What do we talk about when we talk about work ethic
There’s a lot of talk about capitalism, achievement, success and fulfillment through work these days. As societies and economies evolve and navigate different forms of political, economic and social systems, we see nations clinging to capitalism as the new gospel of happiness and wellbeing, others condemning it as the source of all evil on earth and others who propose new approaches, much needed for rebalancing the need for financial prosperity with the need for sustainability of people, teams, systems and the Planet — such as “doughnut economics” or “circular economy.”
What we do for a living no longer means “just a job”. We have attached incredible meaning to what used to be a 9 to 5 occupation: nowadays a job is not only about stability, security, clothes, watches, phones, houses, vacation — it’s also about experiences, growth, connection, personal significance, overcoming our own odds, stories of rising from under dogs to heroes, etc.
A couple of years ago, I was talking to a friend who moved from Romania to Silicon Valley for a job at a prominent IT company. We were all amazed and astonished with her achievement — and I kept in touch with her to see how she felt. She talked about an incredible set of perks and benefits — from in house manicure to nap rooms to anything you can ever imagine, but she wasn’t as excited as I thought one would be. I asked her about her apparent lack of excitement, and she said “Yes, well, the sad part is I am so caught up in all of this I find it super hard to disconnect and just go home.”
That struck me as a red light, as a warning signal — and I kept that in mind as future reference for my work as a Talent professional.
I have come to love the practical works of building and running a business. I watch shows about entrepreneurship and business management for fun. I like to keep in touch with the evolution of markets, of economies, of legislation and overall national or global cultures and their outlook on prosperity and distribution of resources.
I also love the experience of a day without work. I remember one day I just decided to take a day off in the middle of the week — I only needed an hour to solve something, but I didn’t want to “squeeze that into my lunch break” so I chose to take the full day off.
Back then I only took days off if I was headed into a vacation, back home to spend time with family or felt sick.
But that day was just your average Tuesday, and I got to spent most of it out on the streets doing absolutely nothing and enjoying every second of it. At the same time, I caught myself with the reflex of “but hey you know since you have this day off, why don’t you go ahead and do this and solve this and attend to this or that.”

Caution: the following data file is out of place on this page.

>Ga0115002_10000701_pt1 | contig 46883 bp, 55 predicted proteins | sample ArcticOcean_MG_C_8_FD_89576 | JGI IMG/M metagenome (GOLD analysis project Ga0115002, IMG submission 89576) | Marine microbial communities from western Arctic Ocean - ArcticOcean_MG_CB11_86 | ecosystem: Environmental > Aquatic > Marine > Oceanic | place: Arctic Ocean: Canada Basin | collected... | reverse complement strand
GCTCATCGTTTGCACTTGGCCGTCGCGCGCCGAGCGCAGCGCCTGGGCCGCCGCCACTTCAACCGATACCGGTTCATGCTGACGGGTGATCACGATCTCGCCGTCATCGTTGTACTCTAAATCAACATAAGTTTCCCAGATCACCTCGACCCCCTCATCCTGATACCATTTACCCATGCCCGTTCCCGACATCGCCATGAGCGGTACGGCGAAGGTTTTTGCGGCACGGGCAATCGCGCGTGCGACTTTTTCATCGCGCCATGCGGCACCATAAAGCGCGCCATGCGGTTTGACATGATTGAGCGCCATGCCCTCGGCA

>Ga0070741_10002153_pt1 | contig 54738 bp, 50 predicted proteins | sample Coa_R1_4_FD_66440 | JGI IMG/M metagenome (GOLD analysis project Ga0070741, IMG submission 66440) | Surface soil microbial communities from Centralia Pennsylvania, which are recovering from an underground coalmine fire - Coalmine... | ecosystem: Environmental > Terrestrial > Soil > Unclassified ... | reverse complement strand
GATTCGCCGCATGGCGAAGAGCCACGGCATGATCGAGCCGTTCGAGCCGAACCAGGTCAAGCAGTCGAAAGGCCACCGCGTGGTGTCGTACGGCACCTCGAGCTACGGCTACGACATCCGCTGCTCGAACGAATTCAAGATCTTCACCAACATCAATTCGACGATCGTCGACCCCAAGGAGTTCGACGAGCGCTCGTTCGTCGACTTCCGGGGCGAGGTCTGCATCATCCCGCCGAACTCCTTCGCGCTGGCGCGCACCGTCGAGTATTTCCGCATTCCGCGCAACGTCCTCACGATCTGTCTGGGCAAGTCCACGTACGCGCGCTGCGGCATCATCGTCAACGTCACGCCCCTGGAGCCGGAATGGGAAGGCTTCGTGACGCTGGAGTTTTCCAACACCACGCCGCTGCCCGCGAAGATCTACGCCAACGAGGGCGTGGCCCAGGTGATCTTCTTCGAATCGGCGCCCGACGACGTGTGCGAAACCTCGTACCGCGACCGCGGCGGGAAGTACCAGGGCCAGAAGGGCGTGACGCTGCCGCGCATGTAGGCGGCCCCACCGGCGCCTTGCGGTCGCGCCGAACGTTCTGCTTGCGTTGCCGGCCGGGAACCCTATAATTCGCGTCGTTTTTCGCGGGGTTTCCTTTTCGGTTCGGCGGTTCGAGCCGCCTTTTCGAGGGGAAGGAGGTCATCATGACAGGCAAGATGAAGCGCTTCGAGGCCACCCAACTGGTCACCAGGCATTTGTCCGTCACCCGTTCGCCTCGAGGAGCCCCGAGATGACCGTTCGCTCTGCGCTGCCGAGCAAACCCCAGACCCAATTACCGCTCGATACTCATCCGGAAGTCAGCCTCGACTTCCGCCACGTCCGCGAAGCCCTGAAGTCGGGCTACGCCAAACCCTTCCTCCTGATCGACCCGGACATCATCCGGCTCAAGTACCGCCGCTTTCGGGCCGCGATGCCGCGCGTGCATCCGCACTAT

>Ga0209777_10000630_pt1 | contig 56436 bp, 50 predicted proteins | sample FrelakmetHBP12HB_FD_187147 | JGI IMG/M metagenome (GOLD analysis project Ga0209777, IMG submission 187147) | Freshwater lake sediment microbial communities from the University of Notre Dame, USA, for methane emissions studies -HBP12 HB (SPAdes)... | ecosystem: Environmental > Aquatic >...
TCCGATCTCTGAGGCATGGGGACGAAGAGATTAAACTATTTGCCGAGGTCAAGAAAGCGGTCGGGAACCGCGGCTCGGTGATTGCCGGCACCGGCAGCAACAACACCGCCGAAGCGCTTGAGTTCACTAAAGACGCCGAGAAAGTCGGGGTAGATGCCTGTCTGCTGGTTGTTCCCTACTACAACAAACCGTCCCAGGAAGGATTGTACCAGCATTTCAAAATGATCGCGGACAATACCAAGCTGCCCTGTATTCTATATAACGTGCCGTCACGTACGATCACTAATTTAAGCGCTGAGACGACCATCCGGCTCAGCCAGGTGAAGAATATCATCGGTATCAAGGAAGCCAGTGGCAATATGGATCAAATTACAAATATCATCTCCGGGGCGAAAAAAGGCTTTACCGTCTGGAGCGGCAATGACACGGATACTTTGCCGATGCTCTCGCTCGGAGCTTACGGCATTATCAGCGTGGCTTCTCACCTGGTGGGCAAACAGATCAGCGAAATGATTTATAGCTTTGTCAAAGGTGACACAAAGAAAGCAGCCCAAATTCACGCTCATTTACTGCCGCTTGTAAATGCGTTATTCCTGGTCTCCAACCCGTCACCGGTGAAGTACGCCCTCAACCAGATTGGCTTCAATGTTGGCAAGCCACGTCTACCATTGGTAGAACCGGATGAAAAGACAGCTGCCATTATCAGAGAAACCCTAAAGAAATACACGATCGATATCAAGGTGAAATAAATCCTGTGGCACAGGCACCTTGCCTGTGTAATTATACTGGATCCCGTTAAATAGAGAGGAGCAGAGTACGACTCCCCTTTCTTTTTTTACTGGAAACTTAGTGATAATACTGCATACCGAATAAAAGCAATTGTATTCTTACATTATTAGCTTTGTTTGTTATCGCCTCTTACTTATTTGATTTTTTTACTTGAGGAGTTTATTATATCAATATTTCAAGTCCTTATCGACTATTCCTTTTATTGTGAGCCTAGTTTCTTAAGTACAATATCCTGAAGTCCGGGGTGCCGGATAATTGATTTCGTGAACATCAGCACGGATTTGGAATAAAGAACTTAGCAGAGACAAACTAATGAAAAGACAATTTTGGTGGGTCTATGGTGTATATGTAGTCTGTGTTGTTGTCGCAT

My point is — I struggled to just be and walk around aimlessly and I even thought it was a “wrong” thing to do.
So this makes me think about MY work ethic. People mean a lot of things when they say work ethic, but to me most of the time the Notion describes the same mentality and behavior — “I take my job more seriously than anything else in my life”. Or “I will always put my job first, at the expense of anything else.” Or “I believe my workplace is the best one ever (and all the others suck).”
Rarely do people stop to think about their work ethic and become aware of what are their values and what are their personal approaches to the place work has in their own lives. But as work places evolve, I think us too as individuals must evolve, must spend more time considering what our values are — not just in our professional lives, but also our personal ones — and how do we want to balance these.
My bet is we will see less and less of professional “monogamy” in the future.
Based on my experience, I see how the people who are fast learners and fast trackers usually feel drowned or understimulated in a single professional context. These are the ones who have businesses on the side of their main jobs, or volunteering or charity work, or hobbies or passions that they take very seriously even if they don’t produce income. And they want to have the flexibility to relate with their employer in a number of different ways: transition from part time to full time and viceversa, choosing to pursue a promotion or a demotion, transferring into another department in house, choosing to step out temporarily and then come back, etc.
In the past, anything other than the full-time, long-tenured employee meant “bad employee”. Traditional HR or leadership boxes and models would have placed you under various labels, more or less delicately describing inconsistence, or suboptimal performance or engagement.
But now, keeping that perspective is a sure way to fail to attract, nurture and engage talent. And that is a sure way to completely sabotage your business.
So I would like to leave you with two bites for thought:
- Spend time considering your own “work ethic” — and don’t forget to do a reality check to see if it works with your “life ethic” or against it.
- For leaders, entrepreneurs, Talent folks: what kind of “work ethic” are you building in your companies and teams? And how does it feel for an employee to experience that? What do they have to gain and what do they have to lose to “fit in” to that?
Light that Insight further,